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Nindia 2013

Nindia is short for Nepal and India, a 20 week trip we did in the first half of 2013.

We started and finished in Mumbai, travelling via Karnataka, Hampi and Hyderabad to the shores of Orissa before heading North to Nepal where we stayed 2 months, with a long trek in the Everest region.

From Kathmandu, we toured Uttar Pradesh and Madhya Pradesh before catching our plane back home.

A vibrant and tiring trip, full of impressions and memories.

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Karnataka 2013



Karnataka was a very nice surprise and one of the highlights of our Nindia13 trip. We visited Hampi and the northern part of the state and swore to come back for more when we left, which we did in 2015. We have selected some pictures for our Karnataka photo gallery and you can also read our mail from 04 Feb 2013 for more details of our stay in this fabulous region.

Girl attending one of the massive cooking pots in the gardens of Jod Gumbad Girl attending one of the massive cooking pots in the gardens of Jod GumbadBijapur

We caught our first glimpse of Karnataka when we arrived from Aurangabad in Bijapur after a bumpy ride in a local night bus. The easy pace of life in this dusty town was all we needed to recover. The town has many islamic monuments: some beautiful mosques, fortified walls and many grand tombs. We stayed three days, taking our time, soaking up the laid-back atmosphere. As it happened, the muslim community was celebrating Eid Milad un Nabi, commemorating the birth of the Prophet. Tools and means of work in shops or on the street (rickshaws and buses) were decorated with flowers, families were out and about, children enjoying themselves on the fair grounds with balloons and crackers. Around the tombs of Jod Gumbad, people were busy cooking food for 2000 in five huge pots, each one containing 100 kilos rice and 50 kilos goat meat for the perfect Biryani.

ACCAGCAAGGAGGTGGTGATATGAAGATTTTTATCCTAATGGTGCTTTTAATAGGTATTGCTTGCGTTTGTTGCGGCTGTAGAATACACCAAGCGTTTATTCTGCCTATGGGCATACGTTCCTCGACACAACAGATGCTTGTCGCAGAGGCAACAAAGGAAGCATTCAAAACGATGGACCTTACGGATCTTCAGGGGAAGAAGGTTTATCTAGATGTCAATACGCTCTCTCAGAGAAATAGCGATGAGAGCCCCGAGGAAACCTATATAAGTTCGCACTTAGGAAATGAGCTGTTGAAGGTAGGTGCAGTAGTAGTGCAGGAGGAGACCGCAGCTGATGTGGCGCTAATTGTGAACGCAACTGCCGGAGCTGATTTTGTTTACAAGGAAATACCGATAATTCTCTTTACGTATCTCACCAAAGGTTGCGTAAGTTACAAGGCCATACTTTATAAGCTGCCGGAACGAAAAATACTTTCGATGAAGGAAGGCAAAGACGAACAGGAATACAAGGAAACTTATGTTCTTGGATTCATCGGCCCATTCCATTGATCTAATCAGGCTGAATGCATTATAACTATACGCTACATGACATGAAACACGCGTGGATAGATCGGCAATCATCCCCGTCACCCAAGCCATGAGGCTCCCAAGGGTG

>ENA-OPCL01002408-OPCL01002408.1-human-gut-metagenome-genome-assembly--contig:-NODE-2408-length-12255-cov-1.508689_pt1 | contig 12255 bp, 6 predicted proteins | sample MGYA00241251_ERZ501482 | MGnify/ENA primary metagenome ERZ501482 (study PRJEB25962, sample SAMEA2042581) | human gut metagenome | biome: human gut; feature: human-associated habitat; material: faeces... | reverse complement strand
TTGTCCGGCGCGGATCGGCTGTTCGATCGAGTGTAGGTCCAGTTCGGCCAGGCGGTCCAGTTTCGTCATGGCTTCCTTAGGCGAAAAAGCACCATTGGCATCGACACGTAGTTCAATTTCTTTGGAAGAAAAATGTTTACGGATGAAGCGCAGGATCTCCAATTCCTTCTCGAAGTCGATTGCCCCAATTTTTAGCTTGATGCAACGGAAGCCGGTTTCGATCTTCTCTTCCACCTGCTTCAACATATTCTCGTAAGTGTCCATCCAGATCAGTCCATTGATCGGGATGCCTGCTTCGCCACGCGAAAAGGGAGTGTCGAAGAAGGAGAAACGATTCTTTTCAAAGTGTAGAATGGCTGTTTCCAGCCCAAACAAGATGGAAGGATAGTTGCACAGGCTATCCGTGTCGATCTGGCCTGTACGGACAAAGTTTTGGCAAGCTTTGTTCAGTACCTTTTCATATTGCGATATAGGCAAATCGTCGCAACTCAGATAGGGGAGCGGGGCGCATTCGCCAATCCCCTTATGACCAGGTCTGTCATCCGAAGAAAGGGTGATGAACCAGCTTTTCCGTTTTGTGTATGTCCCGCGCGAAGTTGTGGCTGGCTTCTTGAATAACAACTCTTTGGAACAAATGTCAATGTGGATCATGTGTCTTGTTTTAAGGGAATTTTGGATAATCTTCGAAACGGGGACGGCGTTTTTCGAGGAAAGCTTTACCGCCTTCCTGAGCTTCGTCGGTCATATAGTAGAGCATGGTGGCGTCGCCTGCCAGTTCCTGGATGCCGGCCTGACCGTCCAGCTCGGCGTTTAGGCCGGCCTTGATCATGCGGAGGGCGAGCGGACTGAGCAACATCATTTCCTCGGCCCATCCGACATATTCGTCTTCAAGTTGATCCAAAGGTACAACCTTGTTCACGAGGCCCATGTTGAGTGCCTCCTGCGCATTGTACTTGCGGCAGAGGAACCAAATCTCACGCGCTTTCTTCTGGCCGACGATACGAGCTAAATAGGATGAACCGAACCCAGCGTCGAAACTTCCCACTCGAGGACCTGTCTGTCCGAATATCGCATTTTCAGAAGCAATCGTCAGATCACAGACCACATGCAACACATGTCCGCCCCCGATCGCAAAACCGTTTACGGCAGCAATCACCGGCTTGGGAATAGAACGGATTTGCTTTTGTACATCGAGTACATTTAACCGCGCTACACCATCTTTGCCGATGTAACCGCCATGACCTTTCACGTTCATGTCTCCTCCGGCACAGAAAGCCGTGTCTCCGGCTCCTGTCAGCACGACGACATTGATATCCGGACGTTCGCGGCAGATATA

The day after, it happened to be Republic Day, an other day of celebration. We were woken up with military music at 7am but the whole was a rather low key affair: a bit of flag waving, some kind of parade in the municipal stadium, and clearly not so festive as the day before. But there were many people around, many indian tourists, so the town monuments were crowded and the markets very lively.

Cows in front of a house in Badami Cows in front of a house in BadamiBadami

From Bijapur, we took a train to Badami. This is more a village than a town but happened to be also in the midst of celebrations: a hindu festival this time, which brought many happy and colourful pilgrims to the place. The landscape is peaceful and beautiful, red hills surrounding the lake and the carved caves, with the sound of women batting their washing in the lake echoing through the site. Many pigs wander around the village lanes, cows are being bathed in the lake. The cows were beautiful, as indian cows can be, with their white fell and red or blue painted horns. A nice memory of Badami was meeting a family at the big Shialaya temple on top of the north fort: Sham Shad Begum, aged 34, her two chilren aged 11 and 7, her two brothers and her sister-in-law Raicha, aged 24 were having a nice day out and dancing in front of the temple to the music of their mobile phone! We also used Badami as a base to visit the temples of Aihole, an other must-see of the region.